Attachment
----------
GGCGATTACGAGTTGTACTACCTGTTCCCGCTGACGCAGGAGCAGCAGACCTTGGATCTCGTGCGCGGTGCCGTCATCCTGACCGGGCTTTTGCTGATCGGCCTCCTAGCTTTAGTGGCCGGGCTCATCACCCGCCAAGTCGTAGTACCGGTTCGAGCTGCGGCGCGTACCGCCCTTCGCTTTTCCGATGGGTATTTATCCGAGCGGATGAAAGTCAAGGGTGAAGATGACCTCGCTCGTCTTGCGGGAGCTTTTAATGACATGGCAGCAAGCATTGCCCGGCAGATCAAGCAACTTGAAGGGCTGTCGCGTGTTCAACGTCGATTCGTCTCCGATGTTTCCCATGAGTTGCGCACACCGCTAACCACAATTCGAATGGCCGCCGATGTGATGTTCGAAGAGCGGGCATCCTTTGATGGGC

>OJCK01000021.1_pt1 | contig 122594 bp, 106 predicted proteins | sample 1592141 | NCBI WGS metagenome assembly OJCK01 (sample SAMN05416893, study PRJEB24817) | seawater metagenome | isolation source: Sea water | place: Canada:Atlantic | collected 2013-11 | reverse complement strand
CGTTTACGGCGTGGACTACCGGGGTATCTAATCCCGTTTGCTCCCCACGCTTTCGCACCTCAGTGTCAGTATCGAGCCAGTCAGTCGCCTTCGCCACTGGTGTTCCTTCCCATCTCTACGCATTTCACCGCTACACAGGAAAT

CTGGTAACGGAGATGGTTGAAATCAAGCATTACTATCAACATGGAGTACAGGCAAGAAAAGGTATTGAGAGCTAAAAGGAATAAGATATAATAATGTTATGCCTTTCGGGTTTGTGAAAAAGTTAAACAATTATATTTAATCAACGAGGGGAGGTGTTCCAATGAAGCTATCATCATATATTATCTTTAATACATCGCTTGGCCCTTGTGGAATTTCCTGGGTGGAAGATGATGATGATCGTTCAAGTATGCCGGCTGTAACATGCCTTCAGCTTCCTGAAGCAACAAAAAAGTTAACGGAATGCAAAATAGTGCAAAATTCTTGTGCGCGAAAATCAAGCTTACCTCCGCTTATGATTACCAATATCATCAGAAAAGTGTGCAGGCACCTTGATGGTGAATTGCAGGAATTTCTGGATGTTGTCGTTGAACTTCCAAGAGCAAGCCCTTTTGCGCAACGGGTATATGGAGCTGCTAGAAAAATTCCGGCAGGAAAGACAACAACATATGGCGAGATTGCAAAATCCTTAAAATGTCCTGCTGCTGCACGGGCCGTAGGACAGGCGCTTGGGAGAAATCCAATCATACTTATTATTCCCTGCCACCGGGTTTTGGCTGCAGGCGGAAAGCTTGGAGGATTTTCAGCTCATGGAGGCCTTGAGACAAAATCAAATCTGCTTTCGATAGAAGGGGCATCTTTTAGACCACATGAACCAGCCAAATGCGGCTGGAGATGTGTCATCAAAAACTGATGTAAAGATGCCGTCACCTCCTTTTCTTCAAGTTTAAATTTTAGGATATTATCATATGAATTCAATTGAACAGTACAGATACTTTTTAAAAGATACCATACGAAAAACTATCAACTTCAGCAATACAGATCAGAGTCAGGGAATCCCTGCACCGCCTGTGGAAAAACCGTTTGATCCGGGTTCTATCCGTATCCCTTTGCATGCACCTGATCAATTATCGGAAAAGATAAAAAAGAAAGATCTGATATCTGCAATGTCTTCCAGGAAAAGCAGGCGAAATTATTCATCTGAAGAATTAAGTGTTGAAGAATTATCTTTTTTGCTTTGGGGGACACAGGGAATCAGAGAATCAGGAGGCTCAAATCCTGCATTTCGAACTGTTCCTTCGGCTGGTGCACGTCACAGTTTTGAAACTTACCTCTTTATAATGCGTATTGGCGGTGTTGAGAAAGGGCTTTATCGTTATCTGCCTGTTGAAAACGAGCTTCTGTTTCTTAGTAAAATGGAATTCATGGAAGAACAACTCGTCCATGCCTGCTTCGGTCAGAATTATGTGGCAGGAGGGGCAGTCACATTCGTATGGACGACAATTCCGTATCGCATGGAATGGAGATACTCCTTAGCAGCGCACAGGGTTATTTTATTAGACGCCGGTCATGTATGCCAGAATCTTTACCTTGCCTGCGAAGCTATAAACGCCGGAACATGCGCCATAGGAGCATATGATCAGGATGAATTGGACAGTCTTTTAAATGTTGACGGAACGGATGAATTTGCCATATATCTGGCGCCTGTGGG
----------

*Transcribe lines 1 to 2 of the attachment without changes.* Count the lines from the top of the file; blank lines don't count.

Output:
GGCGATTACGAGTTGTACTACCTGTTCCCGCTGACGCAGGAGCAGCAGACCTTGGATCTCGTGCGCGGTGCCGTCATCCTGACCGGGCTTTTGCTGATCGGCCTCCTAGCTTTAGTGGCCGGGCTCATCACCCGCCAAGTCGTAGTACCGGTTCGAGCTGCGGCGCGTACCGCCCTTCGCTTTTCCGATGGGTATTTATCCGAGCGGATGAAAGTCAAGGGTGAAGATGACCTCGCTCGTCTTGCGGGAGCTTTTAATGACATGGCAGCAAGCATTGCCCGGCAGATCAAGCAACTTGAAGGGCTGTCGCGTGTTCAACGTCGATTCGTCTCCGATGTTTCCCATGAGTTGCGCACACCGCTAACCACAATTCGAATGGCCGCCGATGTGATGTTCGAAGAGCGGGCATCCTTTGATGGGC

>OJCK01000021.1_pt1 | contig 122594 bp, 106 predicted proteins | sample 1592141 | NCBI WGS metagenome assembly OJCK01 (sample SAMN05416893, study PRJEB24817) | seawater metagenome | isolation source: Sea water | place: Canada:Atlantic | collected 2013-11 | reverse complement strand